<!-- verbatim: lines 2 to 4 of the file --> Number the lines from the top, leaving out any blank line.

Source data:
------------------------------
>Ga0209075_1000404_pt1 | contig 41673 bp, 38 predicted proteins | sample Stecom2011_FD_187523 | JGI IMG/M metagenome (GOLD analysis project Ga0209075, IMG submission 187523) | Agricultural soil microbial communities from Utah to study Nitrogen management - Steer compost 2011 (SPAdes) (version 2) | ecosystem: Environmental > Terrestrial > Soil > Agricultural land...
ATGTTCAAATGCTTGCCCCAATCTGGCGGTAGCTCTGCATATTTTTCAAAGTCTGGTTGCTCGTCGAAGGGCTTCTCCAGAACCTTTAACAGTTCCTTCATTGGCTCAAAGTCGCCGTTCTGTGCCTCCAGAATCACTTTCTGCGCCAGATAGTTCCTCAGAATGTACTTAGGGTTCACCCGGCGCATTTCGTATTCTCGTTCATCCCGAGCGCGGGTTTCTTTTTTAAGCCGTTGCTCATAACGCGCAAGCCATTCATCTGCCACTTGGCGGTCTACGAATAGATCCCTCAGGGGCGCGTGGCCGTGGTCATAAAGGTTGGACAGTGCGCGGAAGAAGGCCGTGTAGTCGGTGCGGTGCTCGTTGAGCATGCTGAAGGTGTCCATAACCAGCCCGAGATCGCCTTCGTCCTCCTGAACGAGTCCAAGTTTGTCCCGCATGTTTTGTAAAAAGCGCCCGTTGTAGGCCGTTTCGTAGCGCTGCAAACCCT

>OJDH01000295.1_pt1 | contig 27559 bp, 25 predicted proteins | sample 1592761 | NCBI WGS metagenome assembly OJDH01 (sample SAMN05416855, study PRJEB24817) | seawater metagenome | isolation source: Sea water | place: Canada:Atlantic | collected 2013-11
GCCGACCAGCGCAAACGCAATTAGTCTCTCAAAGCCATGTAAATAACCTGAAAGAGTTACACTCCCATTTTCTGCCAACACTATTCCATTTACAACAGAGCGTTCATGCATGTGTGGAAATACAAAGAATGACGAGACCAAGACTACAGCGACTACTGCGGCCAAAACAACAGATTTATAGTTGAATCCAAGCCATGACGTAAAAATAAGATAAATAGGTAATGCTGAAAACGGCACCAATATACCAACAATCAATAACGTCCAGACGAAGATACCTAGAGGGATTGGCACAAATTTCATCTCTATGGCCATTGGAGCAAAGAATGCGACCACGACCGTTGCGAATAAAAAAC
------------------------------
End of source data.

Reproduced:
ATGTTCAAATGCTTGCCCCAATCTGGCGGTAGCTCTGCATATTTTTCAAAGTCTGGTTGCTCGTCGAAGGGCTTCTCCAGAACCTTTAACAGTTCCTTCATTGGCTCAAAGTCGCCGTTCTGTGCCTCCAGAATCACTTTCTGCGCCAGATAGTTCCTCAGAATGTACTTAGGGTTCACCCGGCGCATTTCGTATTCTCGTTCATCCCGAGCGCGGGTTTCTTTTTTAAGCCGTTGCTCATAACGCGCAAGCCATTCATCTGCCACTTGGCGGTCTACGAATAGATCCCTCAGGGGCGCGTGGCCGTGGTCATAAAGGTTGGACAGTGCGCGGAAGAAGGCCGTGTAGTCGGTGCGGTGCTCGTTGAGCATGCTGAAGGTGTCCATAACCAGCCCGAGATCGCCTTCGTCCTCCTGAACGAGTCCAAGTTTGTCCCGCATGTTTTGTAAAAAGCGCCCGTTGTAGGCCGTTTCGTAGCGCTGCAAACCCT

>OJDH01000295.1_pt1 | contig 27559 bp, 25 predicted proteins | sample 1592761 | NCBI WGS metagenome assembly OJDH01 (sample SAMN05416855, study PRJEB24817) | seawater metagenome | isolation source: Sea water | place: Canada:Atlantic | collected 2013-11
GCCGACCAGCGCAAACGCAATTAGTCTCTCAAAGCCATGTAAATAACCTGAAAGAGTTACACTCCCATTTTCTGCCAACACTATTCCATTTACAACAGAGCGTTCATGCATGTGTGGAAATACAAAGAATGACGAGACCAAGACTACAGCGACTACTGCGGCCAAAACAACAGATTTATAGTTGAATCCAAGCCATGACGTAAAAATAAGATAAATAGGTAATGCTGAAAACGGCACCAATATACCAACAATCAATAACGTCCAGACGAAGATACCTAGAGGGATTGGCACAAATTTCATCTCTATGGCCATTGGAGCAAAGAATGCGACCACGACCGTTGCGAATAAAAAAC